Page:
|Cato Policy Analysis No. 222||April 15, 1995|
by Daniel J. Pilla
Daniel J. Pilla is a tax litigation consultant in St. Paul, Minnesota. He is the author of eight self-help books on dealing with the IRS, including How to Fire the IRS (Winning Publications, 1994).
By the end of this year some 40 million Americans will have had an adversarial confrontation with the Internal Revenue Service. In a rising number of such confrontations, the taxpayer is right, and the IRS is wrong. This study finds that despite a doubling of its budget over the past 10 years and a nearly 20 percent increase in enforcement personnel, the IRS is increasingly incapable of administering and enforcing the nation's tax law. The following are some of the reasons the IRS can no longer be trusted.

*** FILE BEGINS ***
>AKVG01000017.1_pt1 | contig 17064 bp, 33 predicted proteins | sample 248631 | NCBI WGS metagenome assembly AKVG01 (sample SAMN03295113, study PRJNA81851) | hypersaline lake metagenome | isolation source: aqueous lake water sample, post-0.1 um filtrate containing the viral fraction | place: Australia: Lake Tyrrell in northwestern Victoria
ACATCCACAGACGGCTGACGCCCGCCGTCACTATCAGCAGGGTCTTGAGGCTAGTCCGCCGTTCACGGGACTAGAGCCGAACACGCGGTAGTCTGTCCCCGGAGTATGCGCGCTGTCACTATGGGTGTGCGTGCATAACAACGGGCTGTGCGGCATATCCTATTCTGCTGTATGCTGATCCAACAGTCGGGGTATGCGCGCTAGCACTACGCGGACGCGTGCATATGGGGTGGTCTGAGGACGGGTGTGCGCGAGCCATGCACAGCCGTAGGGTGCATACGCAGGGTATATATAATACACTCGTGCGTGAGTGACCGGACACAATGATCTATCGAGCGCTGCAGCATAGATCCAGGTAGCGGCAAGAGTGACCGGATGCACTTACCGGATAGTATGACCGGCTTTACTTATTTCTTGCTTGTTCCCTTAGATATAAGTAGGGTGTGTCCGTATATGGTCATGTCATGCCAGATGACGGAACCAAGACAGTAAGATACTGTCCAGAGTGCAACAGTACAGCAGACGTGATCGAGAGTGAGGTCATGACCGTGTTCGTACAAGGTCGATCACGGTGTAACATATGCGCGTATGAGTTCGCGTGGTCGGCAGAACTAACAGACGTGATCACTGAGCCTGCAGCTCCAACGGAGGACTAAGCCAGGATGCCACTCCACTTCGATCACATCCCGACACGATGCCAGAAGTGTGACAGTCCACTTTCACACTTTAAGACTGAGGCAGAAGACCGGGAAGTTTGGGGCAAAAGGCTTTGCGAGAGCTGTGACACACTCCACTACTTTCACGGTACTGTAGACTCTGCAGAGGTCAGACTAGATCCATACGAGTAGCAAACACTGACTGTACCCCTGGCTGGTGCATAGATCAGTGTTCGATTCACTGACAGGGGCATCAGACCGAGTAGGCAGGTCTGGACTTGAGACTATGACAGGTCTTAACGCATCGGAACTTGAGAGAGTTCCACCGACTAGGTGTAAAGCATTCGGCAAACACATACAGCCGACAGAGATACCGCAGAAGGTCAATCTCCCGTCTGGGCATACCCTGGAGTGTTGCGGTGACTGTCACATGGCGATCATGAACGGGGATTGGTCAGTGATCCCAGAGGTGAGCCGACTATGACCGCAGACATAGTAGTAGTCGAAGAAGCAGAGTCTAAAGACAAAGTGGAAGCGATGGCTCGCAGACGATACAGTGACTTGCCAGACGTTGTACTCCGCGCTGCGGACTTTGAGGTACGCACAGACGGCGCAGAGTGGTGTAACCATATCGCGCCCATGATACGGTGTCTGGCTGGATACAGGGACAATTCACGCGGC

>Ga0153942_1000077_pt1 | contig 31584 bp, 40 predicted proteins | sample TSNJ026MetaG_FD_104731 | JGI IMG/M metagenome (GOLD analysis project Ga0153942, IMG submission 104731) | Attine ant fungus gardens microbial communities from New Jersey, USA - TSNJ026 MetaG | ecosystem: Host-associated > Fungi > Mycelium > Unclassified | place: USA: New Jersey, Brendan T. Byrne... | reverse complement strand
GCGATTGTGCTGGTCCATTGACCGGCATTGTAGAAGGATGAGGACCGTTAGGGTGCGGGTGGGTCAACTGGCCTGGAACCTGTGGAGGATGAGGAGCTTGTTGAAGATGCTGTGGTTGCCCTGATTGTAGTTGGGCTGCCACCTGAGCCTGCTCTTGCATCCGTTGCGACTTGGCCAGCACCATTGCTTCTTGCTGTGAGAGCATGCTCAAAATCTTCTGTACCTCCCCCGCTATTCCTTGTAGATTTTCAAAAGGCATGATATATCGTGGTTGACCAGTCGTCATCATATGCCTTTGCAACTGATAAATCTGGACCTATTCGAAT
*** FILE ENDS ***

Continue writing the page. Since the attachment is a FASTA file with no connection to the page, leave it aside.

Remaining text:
The IRS fails to meet the standards of financial accountability and diligence that it imposes on the citizenry. Since the IRS can no longer adequately police itself, it can no longer be trusted with the authority to police individual American businesses and taxpayers.
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